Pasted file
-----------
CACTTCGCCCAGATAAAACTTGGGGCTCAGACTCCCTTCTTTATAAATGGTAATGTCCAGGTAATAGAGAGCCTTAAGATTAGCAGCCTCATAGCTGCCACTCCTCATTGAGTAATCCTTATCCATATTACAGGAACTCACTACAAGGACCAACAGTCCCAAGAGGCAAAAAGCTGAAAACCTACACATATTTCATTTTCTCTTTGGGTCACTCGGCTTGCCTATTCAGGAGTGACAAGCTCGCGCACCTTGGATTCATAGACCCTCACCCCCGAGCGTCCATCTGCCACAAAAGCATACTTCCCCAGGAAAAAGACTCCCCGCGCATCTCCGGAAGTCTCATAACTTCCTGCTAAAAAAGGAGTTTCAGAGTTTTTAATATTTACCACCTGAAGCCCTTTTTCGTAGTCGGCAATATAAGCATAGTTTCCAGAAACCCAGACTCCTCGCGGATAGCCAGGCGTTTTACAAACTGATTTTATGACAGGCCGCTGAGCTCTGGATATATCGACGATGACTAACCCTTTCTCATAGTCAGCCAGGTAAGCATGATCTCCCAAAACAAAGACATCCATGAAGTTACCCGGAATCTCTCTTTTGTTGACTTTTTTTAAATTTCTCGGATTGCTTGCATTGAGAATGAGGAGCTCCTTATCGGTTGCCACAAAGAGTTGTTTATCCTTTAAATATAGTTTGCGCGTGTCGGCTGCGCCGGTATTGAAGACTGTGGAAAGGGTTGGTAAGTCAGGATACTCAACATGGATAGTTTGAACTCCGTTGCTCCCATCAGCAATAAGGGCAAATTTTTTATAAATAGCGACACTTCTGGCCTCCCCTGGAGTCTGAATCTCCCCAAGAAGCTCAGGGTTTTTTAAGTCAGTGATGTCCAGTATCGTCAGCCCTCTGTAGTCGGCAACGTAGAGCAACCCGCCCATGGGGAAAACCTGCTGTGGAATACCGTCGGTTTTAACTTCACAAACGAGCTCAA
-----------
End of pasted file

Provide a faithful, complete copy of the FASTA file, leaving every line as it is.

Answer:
CACTTCGCCCAGATAAAACTTGGGGCTCAGACTCCCTTCTTTATAAATGGTAATGTCCAGGTAATAGAGAGCCTTAAGATTAGCAGCCTCATAGCTGCCACTCCTCATTGAGTAATCCTTATCCATATTACAGGAACTCACTACAAGGACCAACAGTCCCAAGAGGCAAAAAGCTGAAAACCTACACATATTTCATTTTCTCTTTGGGTCACTCGGCTTGCCTATTCAGGAGTGACAAGCTCGCGCACCTTGGATTCATAGACCCTCACCCCCGAGCGTCCATCTGCCACAAAAGCATACTTCCCCAGGAAAAAGACTCCCCGCGCATCTCCGGAAGTCTCATAACTTCCTGCTAAAAAAGGAGTTTCAGAGTTTTTAATATTTACCACCTGAAGCCCTTTTTCGTAGTCGGCAATATAAGCATAGTTTCCAGAAACCCAGACTCCTCGCGGATAGCCAGGCGTTTTACAAACTGATTTTATGACAGGCCGCTGAGCTCTGGATATATCGACGATGACTAACCCTTTCTCATAGTCAGCCAGGTAAGCATGATCTCCCAAAACAAAGACATCCATGAAGTTACCCGGAATCTCTCTTTTGTTGACTTTTTTTAAATTTCTCGGATTGCTTGCATTGAGAATGAGGAGCTCCTTATCGGTTGCCACAAAGAGTTGTTTATCCTTTAAATATAGTTTGCGCGTGTCGGCTGCGCCGGTATTGAAGACTGTGGAAAGGGTTGGTAAGTCAGGATACTCAACATGGATAGTTTGAACTCCGTTGCTCCCATCAGCAATAAGGGCAAATTTTTTATAAATAGCGACACTTCTGGCCTCCCCTGGAGTCTGAATCTCCCCAAGAAGCTCAGGGTTTTTTAAGTCAGTGATGTCCAGTATCGTCAGCCCTCTGTAGTCGGCAACGTAGAGCAACCCGCCCATGGGGAAAACCTGCTGTGGAATACCGTCGGTTTTAACTTCACAAACGAGCTCAA